Few things are as cheery in a winter landscape as a shrub with glossy green leaves among the bare branches, especially if it is also loaded with berries. Holly is a Christmas standard, of course, but there are other varieties for both shade and sun. Look for varieties that won't outgrow your space and that have preferences that suit your own soil and patterns of sun and shade.
The word holly, for most people, brings to mind an image of the classic English holly, Ilex aquifolium, a conical tree that grows up to 20 feet tall. Shrubby hollies may be found, however, and the blue hollies, Ilex x meserveae, hybrids of I. aquifolium and I. rugosa, are particularly ornamental. These include the cultivars 'Blue Angel,' 'Blue Boy' and 'Blue Princess' and have the added advantage of being hardier than English holly, to USDA Zone 5. They prefer moist, slightly acid soil in full sun but will take some shade. Berries are produced on female plants only and, for best display, there should be a male shrub within 300 feet. The flowers are insignificant.
Pyracanthas, also known as firethorns, are spiny shrubs with showy clusters of white flowers and orange to red fruit in the fall. The hardiest, to Zone 5, is P. coccinea, a tough, tall shrub that may reach 20 feet if trained against a wall. The red-orange fruit is a favourite of birds, especially cedar waxwings. It is fast-growing, tolerant of drought and adaptable to a wide variety of soil conditions.
Cotoneaster (pronounced koh-tohn-ee-ASTER) is a large genus with many fine ornamentals, mainly evergreen or semideciduous, from flat ground covers to shrubs up to 15 feet high. All are tolerant of poor soil and drought. The flowers are small and pinkish, but there are so many of them that they make a nice spring show. Berries are orange-red to red. One of the most useful is the rock spray cotoneaster, C. microphyllus. Hardy to Zone 5, it grows 2 to 3 feet high and up to 6 feet wide. Leaves are very small on gracefully arching branches. For the best shape, do not prune cotoneaster.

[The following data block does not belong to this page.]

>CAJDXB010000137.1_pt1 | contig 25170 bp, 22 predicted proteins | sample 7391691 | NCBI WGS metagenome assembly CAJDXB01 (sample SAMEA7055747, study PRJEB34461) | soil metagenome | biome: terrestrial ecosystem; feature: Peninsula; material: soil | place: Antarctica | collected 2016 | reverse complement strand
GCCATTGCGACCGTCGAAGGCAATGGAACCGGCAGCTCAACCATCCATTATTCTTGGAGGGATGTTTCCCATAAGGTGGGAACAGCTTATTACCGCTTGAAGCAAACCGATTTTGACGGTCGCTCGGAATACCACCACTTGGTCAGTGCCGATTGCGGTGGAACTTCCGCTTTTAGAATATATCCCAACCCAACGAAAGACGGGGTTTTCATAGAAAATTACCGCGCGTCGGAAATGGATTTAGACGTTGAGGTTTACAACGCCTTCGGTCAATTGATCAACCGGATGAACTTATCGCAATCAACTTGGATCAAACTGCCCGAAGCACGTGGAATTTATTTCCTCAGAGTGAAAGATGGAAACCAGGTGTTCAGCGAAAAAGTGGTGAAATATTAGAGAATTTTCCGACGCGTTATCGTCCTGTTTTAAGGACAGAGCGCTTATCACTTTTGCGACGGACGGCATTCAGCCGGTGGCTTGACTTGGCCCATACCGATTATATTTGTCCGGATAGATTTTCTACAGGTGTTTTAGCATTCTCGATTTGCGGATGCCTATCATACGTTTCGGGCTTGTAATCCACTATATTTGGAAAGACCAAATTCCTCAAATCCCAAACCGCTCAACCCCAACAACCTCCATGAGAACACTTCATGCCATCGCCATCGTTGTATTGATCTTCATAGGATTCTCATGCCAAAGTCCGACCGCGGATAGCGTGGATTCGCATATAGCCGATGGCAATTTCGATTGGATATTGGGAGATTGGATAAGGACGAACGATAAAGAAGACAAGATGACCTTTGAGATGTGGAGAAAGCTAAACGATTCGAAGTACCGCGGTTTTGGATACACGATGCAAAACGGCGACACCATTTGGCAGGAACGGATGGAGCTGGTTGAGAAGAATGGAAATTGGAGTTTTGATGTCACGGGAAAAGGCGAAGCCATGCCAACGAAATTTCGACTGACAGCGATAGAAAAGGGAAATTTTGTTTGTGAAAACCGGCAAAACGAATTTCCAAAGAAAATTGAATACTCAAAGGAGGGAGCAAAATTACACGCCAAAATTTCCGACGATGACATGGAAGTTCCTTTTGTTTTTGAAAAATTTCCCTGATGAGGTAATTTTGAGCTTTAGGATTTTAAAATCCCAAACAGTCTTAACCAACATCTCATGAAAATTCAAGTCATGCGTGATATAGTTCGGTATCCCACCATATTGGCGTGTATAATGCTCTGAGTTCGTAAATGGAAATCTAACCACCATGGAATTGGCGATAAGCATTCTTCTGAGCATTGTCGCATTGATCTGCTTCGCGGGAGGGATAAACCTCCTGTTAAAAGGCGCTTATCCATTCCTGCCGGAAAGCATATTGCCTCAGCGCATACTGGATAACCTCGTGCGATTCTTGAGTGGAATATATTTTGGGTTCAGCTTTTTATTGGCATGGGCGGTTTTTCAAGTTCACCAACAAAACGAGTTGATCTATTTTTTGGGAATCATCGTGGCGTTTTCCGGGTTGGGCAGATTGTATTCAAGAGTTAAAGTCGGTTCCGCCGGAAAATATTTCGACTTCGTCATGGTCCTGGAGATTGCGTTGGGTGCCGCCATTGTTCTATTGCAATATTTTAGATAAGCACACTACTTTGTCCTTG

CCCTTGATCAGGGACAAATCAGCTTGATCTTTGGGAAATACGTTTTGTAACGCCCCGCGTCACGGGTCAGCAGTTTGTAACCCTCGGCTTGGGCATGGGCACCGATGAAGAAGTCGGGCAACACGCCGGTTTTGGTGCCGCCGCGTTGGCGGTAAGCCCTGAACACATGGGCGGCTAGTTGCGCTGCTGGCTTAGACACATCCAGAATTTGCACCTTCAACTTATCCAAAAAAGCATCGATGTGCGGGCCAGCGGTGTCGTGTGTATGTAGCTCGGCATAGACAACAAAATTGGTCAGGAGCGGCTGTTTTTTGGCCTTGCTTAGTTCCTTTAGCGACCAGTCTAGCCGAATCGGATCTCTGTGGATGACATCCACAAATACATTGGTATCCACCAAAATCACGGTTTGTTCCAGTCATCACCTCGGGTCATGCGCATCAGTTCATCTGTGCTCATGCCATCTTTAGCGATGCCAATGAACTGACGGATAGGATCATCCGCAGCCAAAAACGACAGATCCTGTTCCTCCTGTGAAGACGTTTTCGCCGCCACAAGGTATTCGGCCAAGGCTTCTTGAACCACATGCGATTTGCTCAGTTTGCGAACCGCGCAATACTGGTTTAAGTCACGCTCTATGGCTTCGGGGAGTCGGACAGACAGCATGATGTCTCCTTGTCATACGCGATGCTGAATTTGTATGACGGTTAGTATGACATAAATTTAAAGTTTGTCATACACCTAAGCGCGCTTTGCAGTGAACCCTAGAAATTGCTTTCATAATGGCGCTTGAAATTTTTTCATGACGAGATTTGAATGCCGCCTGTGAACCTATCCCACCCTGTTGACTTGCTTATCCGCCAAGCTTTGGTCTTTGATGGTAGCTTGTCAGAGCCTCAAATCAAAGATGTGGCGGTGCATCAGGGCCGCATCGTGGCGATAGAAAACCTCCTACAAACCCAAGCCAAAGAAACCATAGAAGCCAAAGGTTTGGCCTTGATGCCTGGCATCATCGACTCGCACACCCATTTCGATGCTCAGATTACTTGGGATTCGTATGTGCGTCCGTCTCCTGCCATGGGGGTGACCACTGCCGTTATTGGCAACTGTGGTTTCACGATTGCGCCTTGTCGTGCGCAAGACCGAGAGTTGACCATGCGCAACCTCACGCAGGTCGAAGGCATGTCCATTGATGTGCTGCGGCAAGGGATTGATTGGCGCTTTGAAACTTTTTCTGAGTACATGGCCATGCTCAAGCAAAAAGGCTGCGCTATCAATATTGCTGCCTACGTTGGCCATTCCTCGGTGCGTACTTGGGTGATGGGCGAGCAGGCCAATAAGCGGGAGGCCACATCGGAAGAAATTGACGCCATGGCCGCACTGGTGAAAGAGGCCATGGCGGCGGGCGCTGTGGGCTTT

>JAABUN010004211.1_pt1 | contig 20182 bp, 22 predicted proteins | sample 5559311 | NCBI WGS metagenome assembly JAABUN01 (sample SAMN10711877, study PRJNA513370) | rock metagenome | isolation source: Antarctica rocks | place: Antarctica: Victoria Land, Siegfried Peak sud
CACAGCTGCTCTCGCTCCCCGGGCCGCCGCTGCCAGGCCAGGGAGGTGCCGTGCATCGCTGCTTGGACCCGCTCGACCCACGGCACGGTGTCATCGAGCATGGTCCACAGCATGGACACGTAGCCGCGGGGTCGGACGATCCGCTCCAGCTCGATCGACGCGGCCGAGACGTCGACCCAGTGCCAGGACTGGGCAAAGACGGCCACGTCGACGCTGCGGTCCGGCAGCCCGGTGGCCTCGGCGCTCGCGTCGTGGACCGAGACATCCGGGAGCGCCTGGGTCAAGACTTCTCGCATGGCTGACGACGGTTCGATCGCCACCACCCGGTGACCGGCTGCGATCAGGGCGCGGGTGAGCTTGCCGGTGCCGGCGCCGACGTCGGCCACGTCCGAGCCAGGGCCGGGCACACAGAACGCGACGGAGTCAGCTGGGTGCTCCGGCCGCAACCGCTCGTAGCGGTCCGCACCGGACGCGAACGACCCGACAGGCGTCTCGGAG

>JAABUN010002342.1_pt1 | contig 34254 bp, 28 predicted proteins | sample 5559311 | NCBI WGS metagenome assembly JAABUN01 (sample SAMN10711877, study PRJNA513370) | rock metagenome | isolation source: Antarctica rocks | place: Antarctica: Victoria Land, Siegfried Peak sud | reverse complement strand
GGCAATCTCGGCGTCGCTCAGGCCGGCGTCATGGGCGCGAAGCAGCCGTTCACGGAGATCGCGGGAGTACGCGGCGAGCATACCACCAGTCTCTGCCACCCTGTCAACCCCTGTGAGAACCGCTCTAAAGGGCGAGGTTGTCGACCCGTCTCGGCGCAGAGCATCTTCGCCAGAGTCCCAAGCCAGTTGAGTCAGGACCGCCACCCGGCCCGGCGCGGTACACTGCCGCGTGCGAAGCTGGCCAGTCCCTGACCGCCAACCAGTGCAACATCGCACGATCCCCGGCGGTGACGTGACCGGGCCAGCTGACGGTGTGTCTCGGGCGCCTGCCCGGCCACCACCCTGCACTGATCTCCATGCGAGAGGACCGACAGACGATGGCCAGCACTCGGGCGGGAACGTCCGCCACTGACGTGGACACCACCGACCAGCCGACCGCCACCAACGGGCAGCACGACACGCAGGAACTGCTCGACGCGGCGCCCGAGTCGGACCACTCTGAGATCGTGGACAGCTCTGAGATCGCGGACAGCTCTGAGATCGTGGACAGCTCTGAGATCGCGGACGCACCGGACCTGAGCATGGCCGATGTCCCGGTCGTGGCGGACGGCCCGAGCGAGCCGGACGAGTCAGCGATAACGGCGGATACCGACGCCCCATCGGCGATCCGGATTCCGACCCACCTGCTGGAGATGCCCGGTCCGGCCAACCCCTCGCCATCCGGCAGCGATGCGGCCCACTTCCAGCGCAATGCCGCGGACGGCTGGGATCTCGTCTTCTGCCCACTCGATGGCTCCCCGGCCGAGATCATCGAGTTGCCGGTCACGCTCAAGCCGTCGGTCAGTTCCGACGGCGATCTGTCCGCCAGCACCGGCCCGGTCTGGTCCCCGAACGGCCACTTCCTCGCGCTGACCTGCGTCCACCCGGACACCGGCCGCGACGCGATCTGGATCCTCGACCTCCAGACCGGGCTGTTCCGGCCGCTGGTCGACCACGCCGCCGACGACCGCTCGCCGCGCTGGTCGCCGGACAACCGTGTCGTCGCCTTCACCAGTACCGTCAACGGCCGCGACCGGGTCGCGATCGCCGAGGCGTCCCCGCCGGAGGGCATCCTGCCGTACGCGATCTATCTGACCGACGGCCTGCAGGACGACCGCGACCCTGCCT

In shady beds, Skimmia japonica will provide reliable greenery with a bonus of red berries in the fall. As with hollies, the berries are borne on female plants only, but male plants have larger and more fragrant flowers. These are compact, dense shrubs that grow slowly to 5 feet but may be kept lower by pruning. As with many shade plants, they prefer acid, moist soil.
Another plant for part to full shade, the evergreen huckleberry, Vaccinium ovatum, is one of the most attractive shrubs available for Zone 7 and up.. The branches with their small glossy leaves are often used in flower arrangements, and the shiny black berries are both edible and delicious. New growth is bronze-coloured, and the small white flowers are similar in shape to heather blossoms. A native of the West Coast, it prefers slightly acid soil and combines well with rhododendrons, azaleas and ferns. When established, it will take some drought.